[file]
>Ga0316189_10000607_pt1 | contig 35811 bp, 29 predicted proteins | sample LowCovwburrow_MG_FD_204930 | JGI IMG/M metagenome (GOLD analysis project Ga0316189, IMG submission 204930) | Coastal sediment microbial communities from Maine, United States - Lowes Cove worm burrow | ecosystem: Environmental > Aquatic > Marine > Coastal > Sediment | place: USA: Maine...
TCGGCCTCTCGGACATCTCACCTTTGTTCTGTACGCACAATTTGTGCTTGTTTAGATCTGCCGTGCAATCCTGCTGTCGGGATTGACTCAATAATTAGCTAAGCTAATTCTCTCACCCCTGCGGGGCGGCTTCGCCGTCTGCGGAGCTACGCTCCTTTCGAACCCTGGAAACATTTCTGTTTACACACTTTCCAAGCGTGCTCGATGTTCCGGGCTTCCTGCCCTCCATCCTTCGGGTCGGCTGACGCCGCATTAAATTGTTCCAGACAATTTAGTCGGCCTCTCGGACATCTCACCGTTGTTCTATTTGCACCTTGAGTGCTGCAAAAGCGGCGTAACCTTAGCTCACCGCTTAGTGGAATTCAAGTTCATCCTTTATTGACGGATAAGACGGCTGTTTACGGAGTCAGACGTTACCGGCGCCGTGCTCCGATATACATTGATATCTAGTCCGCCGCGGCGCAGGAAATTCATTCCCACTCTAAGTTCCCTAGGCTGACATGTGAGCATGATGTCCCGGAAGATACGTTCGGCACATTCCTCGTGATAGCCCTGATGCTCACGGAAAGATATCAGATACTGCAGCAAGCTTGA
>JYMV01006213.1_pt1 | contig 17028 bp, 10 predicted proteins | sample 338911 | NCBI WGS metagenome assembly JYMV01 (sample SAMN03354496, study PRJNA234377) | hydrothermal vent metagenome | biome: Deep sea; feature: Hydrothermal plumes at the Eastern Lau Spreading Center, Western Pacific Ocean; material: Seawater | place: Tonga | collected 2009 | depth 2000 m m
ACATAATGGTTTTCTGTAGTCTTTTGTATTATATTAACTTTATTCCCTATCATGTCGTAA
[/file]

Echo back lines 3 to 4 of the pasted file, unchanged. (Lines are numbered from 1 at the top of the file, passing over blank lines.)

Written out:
>JYMV01006213.1_pt1 | contig 17028 bp, 10 predicted proteins | sample 338911 | NCBI WGS metagenome assembly JYMV01 (sample SAMN03354496, study PRJNA234377) | hydrothermal vent metagenome | biome: Deep sea; feature: Hydrothermal plumes at the Eastern Lau Spreading Center, Western Pacific Ocean; material: Seawater | place: Tonga | collected 2009 | depth 2000 m m
ACATAATGGTTTTCTGTAGTCTTTTGTATTATATTAACTTTATTCCCTATCATGTCGTAA